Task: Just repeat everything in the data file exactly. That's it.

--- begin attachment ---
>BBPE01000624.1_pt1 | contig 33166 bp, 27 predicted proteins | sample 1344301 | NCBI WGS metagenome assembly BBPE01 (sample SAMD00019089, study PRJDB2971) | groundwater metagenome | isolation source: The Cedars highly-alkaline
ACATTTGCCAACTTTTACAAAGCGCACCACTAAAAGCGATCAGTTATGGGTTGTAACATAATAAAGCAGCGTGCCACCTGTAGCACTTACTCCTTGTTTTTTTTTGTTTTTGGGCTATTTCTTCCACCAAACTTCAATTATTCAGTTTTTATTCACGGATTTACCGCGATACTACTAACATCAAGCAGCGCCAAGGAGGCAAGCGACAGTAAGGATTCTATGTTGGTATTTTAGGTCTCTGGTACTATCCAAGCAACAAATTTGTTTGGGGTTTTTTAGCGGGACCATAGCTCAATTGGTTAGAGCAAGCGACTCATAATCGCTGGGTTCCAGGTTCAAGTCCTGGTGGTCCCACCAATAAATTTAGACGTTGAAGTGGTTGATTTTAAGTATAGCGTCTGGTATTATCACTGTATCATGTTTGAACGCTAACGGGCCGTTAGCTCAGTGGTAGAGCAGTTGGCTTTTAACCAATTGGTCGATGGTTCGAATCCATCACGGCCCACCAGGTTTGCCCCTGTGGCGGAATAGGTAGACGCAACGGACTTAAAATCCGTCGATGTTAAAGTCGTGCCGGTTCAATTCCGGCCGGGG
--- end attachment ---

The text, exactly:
>BBPE01000624.1_pt1 | contig 33166 bp, 27 predicted proteins | sample 1344301 | NCBI WGS metagenome assembly BBPE01 (sample SAMD00019089, study PRJDB2971) | groundwater metagenome | isolation source: The Cedars highly-alkaline
ACATTTGCCAACTTTTACAAAGCGCACCACTAAAAGCGATCAGTTATGGGTTGTAACATAATAAAGCAGCGTGCCACCTGTAGCACTTACTCCTTGTTTTTTTTTGTTTTTGGGCTATTTCTTCCACCAAACTTCAATTATTCAGTTTTTATTCACGGATTTACCGCGATACTACTAACATCAAGCAGCGCCAAGGAGGCAAGCGACAGTAAGGATTCTATGTTGGTATTTTAGGTCTCTGGTACTATCCAAGCAACAAATTTGTTTGGGGTTTTTTAGCGGGACCATAGCTCAATTGGTTAGAGCAAGCGACTCATAATCGCTGGGTTCCAGGTTCAAGTCCTGGTGGTCCCACCAATAAATTTAGACGTTGAAGTGGTTGATTTTAAGTATAGCGTCTGGTATTATCACTGTATCATGTTTGAACGCTAACGGGCCGTTAGCTCAGTGGTAGAGCAGTTGGCTTTTAACCAATTGGTCGATGGTTCGAATCCATCACGGCCCACCAGGTTTGCCCCTGTGGCGGAATAGGTAGACGCAACGGACTTAAAATCCGTCGATGTTAAAGTCGTGCCGGTTCAATTCCGGCCGGGG